Labour endured a disastrous result to the European elections over the weekend, with both the Brexit Party and Liberal Democrats securing more MEPs than the left-wing opposition party. Final results show Labour managed to secure only 10 seats – or 14.6 percent of the total UK share – compared to the Brexit Party, who managed 29 seats, while the Lib Dems were on 16. Speaking after the final numbers came in, Mr Corbyn was accused of now having a “fudged” position on Brexit after vowing to back a second referendum on any deal, despite previously claiming this was only being kept as an option. The Labour leader said he was “listening very carefully” and added that while a general election would be the party’s preferred outcome, any Brexit deal “has to be put to a public vote”.
Nigel Green, chief executive of deVere Group, said markets would welcome a second referendum, but warned any positive impact of this would likely be offset should Mr Corbyn get into power.
He claims some investors are fearing the socialist agenda being laid out by Labour and the impact this will have on the economy, including plans to nationalise the rail, water and postal industries.
Mr Green said: “A second referendum would likely be welcomed by financial markets for two reasons.
“First, it gives MPs a clear, unequivocal message either way, breaks the grinding deadlock, and reduces ongoing uncertainty.
“And second, it would increase the chances of a softer Brexit, which would have the effect of producing a relief rally in Sterling, UK financial assets, and also a spurt in economic activity in Britain, as delayed household and business spending is unleashed.”
Mr Green added: “A confirmatory vote of this kind will likely prove to be an appealing option for much of the electorate in the UK.
“Therefore, Mr Corbyn’s new approach will in the eyes of many voters make his Labour party more electable in a general election than it has been in a long while.
“And this prospect could spook financial markets.
“As such, any positive impact of a second Brexit referendum on financial markets would be offset by a win by Jeremy Corbyn’s Labour party.”
His sentiment was shared by Jasmine Whitbread, chief executive of London First, who warned investors are on edge over concerns Labour could “scare away” private sector investment.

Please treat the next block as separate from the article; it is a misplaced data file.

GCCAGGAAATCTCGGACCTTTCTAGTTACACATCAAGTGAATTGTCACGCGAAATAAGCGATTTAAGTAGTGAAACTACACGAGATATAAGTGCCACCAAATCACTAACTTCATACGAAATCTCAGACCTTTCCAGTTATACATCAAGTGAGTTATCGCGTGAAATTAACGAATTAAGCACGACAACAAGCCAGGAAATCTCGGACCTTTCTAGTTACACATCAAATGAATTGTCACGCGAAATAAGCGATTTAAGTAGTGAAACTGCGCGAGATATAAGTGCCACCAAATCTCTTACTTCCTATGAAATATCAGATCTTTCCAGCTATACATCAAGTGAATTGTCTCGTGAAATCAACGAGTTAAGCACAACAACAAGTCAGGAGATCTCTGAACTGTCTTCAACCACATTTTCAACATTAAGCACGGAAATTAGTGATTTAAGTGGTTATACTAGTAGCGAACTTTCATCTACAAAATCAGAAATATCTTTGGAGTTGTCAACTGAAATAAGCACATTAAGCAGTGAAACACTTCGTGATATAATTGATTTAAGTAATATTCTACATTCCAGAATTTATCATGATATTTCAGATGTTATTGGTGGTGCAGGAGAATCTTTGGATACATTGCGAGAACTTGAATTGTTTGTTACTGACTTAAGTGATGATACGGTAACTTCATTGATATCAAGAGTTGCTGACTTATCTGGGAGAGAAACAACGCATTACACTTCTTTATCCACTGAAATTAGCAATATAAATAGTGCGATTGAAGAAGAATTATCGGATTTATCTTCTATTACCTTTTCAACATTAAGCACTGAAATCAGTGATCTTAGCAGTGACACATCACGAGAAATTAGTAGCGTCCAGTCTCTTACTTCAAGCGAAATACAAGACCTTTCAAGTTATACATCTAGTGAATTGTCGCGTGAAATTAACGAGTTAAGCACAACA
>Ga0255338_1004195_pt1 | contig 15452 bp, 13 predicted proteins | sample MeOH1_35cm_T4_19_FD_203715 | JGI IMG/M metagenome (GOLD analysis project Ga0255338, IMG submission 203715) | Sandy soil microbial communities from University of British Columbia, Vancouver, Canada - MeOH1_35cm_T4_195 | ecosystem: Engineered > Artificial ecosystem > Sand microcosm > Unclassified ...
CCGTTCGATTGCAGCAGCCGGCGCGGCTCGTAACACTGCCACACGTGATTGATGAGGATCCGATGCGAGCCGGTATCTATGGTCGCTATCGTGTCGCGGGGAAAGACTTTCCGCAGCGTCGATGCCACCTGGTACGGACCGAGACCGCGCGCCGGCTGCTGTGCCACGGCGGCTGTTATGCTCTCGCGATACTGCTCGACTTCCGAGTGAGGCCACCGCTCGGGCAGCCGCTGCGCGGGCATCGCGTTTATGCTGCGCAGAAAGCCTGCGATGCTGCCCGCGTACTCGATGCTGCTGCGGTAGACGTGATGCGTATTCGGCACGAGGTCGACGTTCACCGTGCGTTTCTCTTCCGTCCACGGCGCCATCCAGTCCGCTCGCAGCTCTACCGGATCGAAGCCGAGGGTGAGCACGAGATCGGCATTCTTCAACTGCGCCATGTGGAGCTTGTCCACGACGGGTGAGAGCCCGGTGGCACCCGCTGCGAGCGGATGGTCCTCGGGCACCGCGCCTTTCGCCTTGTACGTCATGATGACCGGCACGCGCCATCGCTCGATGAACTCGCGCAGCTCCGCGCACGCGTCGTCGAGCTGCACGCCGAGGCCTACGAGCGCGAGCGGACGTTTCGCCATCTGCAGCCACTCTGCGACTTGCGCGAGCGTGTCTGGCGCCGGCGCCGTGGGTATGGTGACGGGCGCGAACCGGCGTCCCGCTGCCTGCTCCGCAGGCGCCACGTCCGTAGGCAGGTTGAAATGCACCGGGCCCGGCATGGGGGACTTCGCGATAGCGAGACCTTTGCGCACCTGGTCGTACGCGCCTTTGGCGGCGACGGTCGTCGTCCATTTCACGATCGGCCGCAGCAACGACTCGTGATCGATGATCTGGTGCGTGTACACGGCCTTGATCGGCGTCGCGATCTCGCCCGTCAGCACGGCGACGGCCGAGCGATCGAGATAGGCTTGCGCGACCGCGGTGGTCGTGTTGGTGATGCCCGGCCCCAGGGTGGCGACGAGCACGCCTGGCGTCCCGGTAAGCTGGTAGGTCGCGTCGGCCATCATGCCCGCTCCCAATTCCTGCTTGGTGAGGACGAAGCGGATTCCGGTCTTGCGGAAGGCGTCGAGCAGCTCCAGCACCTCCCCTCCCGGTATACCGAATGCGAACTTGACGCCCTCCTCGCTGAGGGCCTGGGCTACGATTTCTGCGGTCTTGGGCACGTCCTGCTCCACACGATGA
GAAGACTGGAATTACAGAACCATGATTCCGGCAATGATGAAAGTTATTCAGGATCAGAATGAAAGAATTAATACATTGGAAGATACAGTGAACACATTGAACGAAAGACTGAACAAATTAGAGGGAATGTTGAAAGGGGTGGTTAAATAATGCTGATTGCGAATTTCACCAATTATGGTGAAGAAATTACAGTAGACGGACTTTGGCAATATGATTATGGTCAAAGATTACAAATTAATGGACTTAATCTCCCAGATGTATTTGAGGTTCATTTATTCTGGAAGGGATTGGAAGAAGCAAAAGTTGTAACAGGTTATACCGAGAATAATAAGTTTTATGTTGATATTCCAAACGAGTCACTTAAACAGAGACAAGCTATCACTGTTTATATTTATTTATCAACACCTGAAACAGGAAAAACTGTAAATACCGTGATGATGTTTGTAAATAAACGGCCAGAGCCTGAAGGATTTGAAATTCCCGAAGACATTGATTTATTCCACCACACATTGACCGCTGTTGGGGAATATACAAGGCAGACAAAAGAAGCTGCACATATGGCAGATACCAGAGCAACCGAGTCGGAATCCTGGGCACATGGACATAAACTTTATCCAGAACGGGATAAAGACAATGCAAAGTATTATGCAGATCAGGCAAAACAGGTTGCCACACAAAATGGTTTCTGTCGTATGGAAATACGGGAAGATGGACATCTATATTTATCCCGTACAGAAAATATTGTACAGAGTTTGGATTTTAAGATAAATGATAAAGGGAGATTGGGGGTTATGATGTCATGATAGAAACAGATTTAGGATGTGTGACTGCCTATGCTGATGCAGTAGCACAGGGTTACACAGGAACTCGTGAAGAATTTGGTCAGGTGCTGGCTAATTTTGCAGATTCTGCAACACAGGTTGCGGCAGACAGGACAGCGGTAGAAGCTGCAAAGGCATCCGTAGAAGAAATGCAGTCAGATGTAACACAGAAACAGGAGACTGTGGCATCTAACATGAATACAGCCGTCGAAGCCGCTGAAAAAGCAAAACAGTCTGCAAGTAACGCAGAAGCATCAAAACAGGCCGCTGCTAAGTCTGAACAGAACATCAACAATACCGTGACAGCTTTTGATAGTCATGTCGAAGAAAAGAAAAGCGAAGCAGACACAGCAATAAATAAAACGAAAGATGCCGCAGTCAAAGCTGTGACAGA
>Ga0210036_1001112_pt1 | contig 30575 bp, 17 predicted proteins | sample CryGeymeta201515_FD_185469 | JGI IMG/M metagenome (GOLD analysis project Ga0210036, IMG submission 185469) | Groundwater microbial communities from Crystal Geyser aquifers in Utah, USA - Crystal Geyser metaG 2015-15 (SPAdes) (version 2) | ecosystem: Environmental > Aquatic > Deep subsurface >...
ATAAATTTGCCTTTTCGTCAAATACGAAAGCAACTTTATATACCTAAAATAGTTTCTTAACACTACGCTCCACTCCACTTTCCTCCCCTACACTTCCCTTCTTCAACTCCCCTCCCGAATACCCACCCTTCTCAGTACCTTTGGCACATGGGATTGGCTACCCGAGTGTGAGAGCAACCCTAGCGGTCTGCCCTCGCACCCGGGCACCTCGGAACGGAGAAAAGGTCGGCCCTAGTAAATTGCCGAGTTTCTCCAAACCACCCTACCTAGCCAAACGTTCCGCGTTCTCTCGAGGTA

She said: “Business has been focused on contingency planning for Brexit but a future Labour government is being added to the agenda.
“Labour’s intention to invest in housing and infrastructure is seen as a good thing by many but there’s real concern that the party could scare away much-needed private sector investment.”
Earlier this month, Mr Green claimed his clients are telling advisers that they fear the damaging impact of a Corbyn-led government more than Brexit.
He added that more customers are seeking advise on how to protect their wealth with overseas projects.
Mr Green: “More and more of them are seeking advice on established, legitimate overseas opportunities to create, build, and importantly, protect their wealth.”
The Labour Party has been contacted for comment by Express.co.uk.
Speaking on plans to nationalise energy networks across the UK, shadow business secretary Rebecca Long-Bailey justified the move as stopping customers being “ripped off” by the privatisation of the section.
She said: “It’s an insult and an injustice to our people and our planet for companies operating the grid to rip customers off, line the pockets of the rich and not invest properly in renewable energy.”
But energy firms have spoken out against the move, claiming it will cost customers more money in the long-run.
Severn Trent, one of the biggest water companies in Britain, said: “Any associated changes in government policy may fundamentally impact our ability to deliver the group’s strategic objectives, impacting shareholder value.”